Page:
Supporting Girls’ Ability to Achieve Their Dreams

“I hope that 20 years from now, every adolescent girl will know the value of available reproductive health services for them that are of help as they plan for the lives they want to live. I hope there will be no barrier to access to information, including contraceptives, regardless of where they will be.” Lilian Njoki

By Dionne Warwick Oguna, Senior Associate Communication Manager, A360, PSI

In line with International Women’s Day and in celebration of women forging forward towards girls’ freedoms and equality, A360’s Communications Lead, Dionne Oguna, had a one-on-one with Lilian Njoki, the Coordinator of Child and Adolescent Health in Migori County, Kenya. Lilian is passionate about adolescent and sexual reproductive health rights. She is a mother of three, including two adolescents.

Lilian spoke with Dionne about her experience working with girls in Migori County, what keeps her motivated, and her hopes for every adolescent girl in the county and beyond. Lilian works closely with the Binti Shupavu team, A360’s intervention in Kenya.

Dionne Oguna: What are some of the cultural and societal challenges that continue to impact girls’ access to reproductive health services in Migori County? 

Lilian Njoki: Some girls believe that contraceptives can potentially affect their pregnancies and jeopardize their marriages while others believe contraceptives could lead to weight gain and make them less desirable.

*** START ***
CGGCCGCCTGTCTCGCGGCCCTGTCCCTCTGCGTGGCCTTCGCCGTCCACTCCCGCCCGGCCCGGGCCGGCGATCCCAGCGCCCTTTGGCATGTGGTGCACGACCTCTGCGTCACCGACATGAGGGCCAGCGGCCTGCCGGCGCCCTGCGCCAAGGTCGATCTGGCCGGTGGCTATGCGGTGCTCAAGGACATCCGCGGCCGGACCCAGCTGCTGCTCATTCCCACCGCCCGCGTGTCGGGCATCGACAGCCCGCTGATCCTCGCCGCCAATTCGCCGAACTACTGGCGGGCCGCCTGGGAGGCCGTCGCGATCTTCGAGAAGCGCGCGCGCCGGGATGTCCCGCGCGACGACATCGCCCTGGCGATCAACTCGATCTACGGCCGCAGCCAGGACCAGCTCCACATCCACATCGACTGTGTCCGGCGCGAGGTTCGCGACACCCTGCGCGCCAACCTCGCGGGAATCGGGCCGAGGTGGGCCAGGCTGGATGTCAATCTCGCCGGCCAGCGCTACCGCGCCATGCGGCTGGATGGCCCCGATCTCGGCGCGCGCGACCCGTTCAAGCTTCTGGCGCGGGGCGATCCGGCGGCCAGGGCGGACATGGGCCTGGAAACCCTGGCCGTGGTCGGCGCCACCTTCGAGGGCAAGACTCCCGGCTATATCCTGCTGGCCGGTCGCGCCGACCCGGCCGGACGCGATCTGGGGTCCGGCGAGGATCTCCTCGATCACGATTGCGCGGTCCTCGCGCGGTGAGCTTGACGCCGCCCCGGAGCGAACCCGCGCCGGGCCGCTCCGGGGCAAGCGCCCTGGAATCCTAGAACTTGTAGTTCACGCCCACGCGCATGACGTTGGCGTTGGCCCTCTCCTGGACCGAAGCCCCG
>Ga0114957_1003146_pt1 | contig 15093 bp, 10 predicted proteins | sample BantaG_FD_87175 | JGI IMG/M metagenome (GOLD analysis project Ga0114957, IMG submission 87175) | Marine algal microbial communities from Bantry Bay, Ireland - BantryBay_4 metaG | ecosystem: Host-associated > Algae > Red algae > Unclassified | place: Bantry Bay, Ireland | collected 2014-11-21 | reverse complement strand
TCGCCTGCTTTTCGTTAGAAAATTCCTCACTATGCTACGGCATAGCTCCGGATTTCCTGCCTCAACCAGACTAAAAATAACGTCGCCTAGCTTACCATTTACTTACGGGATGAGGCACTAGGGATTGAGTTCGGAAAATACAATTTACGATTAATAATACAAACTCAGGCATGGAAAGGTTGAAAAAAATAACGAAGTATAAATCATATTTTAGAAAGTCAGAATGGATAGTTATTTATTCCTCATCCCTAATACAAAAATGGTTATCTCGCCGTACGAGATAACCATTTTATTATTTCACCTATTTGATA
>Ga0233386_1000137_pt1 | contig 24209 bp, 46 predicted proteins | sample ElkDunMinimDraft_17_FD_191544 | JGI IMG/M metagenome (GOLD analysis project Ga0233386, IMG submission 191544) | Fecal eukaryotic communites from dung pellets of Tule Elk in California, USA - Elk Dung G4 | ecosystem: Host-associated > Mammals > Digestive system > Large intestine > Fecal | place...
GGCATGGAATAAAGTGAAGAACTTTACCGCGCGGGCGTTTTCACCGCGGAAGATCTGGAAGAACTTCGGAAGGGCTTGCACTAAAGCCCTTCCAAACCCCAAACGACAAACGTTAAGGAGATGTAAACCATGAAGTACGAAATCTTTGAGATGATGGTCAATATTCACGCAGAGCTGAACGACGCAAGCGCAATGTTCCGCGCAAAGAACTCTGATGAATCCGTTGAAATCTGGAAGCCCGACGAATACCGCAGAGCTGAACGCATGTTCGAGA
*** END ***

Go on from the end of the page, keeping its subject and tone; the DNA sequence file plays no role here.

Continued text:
The other challenge we have is harmful cultural practices. The Kuria community, for instance, practices female genital mutilation (FGM), which affects girls even as early as nine years. As a cultural practice, FGM prepares girls for early marriages and childbearing. Effectively, it undermines the community’s recognition and appreciation of the importance of contraceptives in reproductive health. Faced with inevitable early pregnancies, the girls drop out of school and give up any dreams for themselves.

The sad bit about all this is that some of these decisions are made by the girls’ parents or guardians, who should be protecting them instead. Sometimes we can rescue these girls and take them back to school but only a few, not all.

Dionne Oguna: Why is it important for you that these girls access contraceptives and how are you helping to revolutionize the future of how adolescents access contraceptives in Migori County?

Lilian Njoki: Every girl has a dream, but most girls may not know that pregnancy can slow them down. I never got pregnant as a teenager, and that is why I have been able to achieve what I have today. All adolescents need to learn about contraception, so they have the information they’ll need to make safe and healthy decisions.

As I said earlier, much misinformation exists regarding sexual reproductive health and contraceptives. Remember, these adolescents have people they listen to; they could be parents, guardians, or even husbands for those who married early. As a response in Migori County, we have involved several stakeholders, including the youth, in the conversation, and our goal is to educate those that influence the access of these services to adolescents. If all the misinformation is addressed, we will be in the right direction toward supporting young girls to achieve their goals.